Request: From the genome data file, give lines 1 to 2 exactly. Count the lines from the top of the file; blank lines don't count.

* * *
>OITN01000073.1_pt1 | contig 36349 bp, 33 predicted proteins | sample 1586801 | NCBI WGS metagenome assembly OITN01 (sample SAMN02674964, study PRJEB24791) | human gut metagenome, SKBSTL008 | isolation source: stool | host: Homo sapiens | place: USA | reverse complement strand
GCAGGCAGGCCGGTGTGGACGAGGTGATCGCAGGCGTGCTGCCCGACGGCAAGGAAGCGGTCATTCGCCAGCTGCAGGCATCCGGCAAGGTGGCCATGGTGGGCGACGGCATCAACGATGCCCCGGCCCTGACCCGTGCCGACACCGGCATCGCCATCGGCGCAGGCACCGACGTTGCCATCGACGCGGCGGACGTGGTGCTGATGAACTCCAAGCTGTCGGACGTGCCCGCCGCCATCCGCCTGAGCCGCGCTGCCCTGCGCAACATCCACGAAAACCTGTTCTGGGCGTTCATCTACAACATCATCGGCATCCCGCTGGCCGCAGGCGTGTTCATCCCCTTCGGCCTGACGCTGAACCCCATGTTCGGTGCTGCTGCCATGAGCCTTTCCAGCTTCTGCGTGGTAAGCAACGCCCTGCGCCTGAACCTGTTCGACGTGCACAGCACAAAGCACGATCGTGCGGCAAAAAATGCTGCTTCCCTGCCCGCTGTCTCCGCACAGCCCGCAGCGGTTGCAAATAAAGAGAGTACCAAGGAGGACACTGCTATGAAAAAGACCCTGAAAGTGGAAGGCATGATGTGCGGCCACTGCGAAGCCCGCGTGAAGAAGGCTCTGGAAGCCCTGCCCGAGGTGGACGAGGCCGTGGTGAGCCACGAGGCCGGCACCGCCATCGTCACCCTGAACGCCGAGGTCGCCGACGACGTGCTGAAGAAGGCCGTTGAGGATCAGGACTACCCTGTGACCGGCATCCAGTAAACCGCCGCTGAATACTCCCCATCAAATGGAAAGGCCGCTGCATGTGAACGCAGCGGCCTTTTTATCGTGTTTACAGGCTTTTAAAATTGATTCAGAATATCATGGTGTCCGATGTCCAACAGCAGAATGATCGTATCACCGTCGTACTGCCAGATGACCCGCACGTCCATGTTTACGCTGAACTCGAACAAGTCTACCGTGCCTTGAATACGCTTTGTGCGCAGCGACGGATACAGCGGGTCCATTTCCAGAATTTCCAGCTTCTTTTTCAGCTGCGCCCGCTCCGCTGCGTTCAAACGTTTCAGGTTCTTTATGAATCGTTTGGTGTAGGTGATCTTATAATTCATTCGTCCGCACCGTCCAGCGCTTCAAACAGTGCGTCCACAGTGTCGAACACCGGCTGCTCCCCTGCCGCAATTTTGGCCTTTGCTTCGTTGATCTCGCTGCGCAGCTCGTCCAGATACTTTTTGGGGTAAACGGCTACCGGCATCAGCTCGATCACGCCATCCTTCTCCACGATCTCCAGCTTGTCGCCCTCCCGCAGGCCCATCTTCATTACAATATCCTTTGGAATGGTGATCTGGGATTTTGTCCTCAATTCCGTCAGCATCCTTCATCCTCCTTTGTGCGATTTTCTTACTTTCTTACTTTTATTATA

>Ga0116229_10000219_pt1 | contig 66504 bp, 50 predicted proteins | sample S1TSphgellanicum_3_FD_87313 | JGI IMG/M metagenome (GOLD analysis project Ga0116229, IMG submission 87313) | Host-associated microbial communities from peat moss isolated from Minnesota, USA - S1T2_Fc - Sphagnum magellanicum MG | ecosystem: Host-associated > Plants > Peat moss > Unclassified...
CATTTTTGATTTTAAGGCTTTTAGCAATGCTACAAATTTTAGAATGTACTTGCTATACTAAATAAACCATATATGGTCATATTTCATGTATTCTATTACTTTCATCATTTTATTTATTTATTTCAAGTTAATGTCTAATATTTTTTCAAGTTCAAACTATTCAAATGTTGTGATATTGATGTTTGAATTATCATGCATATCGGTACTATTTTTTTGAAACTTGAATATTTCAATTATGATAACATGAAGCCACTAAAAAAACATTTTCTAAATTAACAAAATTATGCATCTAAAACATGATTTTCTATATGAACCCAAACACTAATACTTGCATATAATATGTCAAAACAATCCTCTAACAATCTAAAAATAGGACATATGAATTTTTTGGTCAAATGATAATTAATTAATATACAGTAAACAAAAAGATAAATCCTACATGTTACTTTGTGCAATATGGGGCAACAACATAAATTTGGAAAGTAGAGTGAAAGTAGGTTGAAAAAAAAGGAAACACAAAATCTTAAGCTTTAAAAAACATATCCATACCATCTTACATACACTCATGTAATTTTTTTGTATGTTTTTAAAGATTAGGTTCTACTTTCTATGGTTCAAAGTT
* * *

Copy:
>OITN01000073.1_pt1 | contig 36349 bp, 33 predicted proteins | sample 1586801 | NCBI WGS metagenome assembly OITN01 (sample SAMN02674964, study PRJEB24791) | human gut metagenome, SKBSTL008 | isolation source: stool | host: Homo sapiens | place: USA | reverse complement strand
GCAGGCAGGCCGGTGTGGACGAGGTGATCGCAGGCGTGCTGCCCGACGGCAAGGAAGCGGTCATTCGCCAGCTGCAGGCATCCGGCAAGGTGGCCATGGTGGGCGACGGCATCAACGATGCCCCGGCCCTGACCCGTGCCGACACCGGCATCGCCATCGGCGCAGGCACCGACGTTGCCATCGACGCGGCGGACGTGGTGCTGATGAACTCCAAGCTGTCGGACGTGCCCGCCGCCATCCGCCTGAGCCGCGCTGCCCTGCGCAACATCCACGAAAACCTGTTCTGGGCGTTCATCTACAACATCATCGGCATCCCGCTGGCCGCAGGCGTGTTCATCCCCTTCGGCCTGACGCTGAACCCCATGTTCGGTGCTGCTGCCATGAGCCTTTCCAGCTTCTGCGTGGTAAGCAACGCCCTGCGCCTGAACCTGTTCGACGTGCACAGCACAAAGCACGATCGTGCGGCAAAAAATGCTGCTTCCCTGCCCGCTGTCTCCGCACAGCCCGCAGCGGTTGCAAATAAAGAGAGTACCAAGGAGGACACTGCTATGAAAAAGACCCTGAAAGTGGAAGGCATGATGTGCGGCCACTGCGAAGCCCGCGTGAAGAAGGCTCTGGAAGCCCTGCCCGAGGTGGACGAGGCCGTGGTGAGCCACGAGGCCGGCACCGCCATCGTCACCCTGAACGCCGAGGTCGCCGACGACGTGCTGAAGAAGGCCGTTGAGGATCAGGACTACCCTGTGACCGGCATCCAGTAAACCGCCGCTGAATACTCCCCATCAAATGGAAAGGCCGCTGCATGTGAACGCAGCGGCCTTTTTATCGTGTTTACAGGCTTTTAAAATTGATTCAGAATATCATGGTGTCCGATGTCCAACAGCAGAATGATCGTATCACCGTCGTACTGCCAGATGACCCGCACGTCCATGTTTACGCTGAACTCGAACAAGTCTACCGTGCCTTGAATACGCTTTGTGCGCAGCGACGGATACAGCGGGTCCATTTCCAGAATTTCCAGCTTCTTTTTCAGCTGCGCCCGCTCCGCTGCGTTCAAACGTTTCAGGTTCTTTATGAATCGTTTGGTGTAGGTGATCTTATAATTCATTCGTCCGCACCGTCCAGCGCTTCAAACAGTGCGTCCACAGTGTCGAACACCGGCTGCTCCCCTGCCGCAATTTTGGCCTTTGCTTCGTTGATCTCGCTGCGCAGCTCGTCCAGATACTTTTTGGGGTAAACGGCTACCGGCATCAGCTCGATCACGCCATCCTTCTCCACGATCTCCAGCTTGTCGCCCTCCCGCAGGCCCATCTTCATTACAATATCCTTTGGAATGGTGATCTGGGATTTTGTCCTCAATTCCGTCAGCATCCTTCATCCTCCTTTGTGCGATTTTCTTACTTTCTTACTTTTATTATA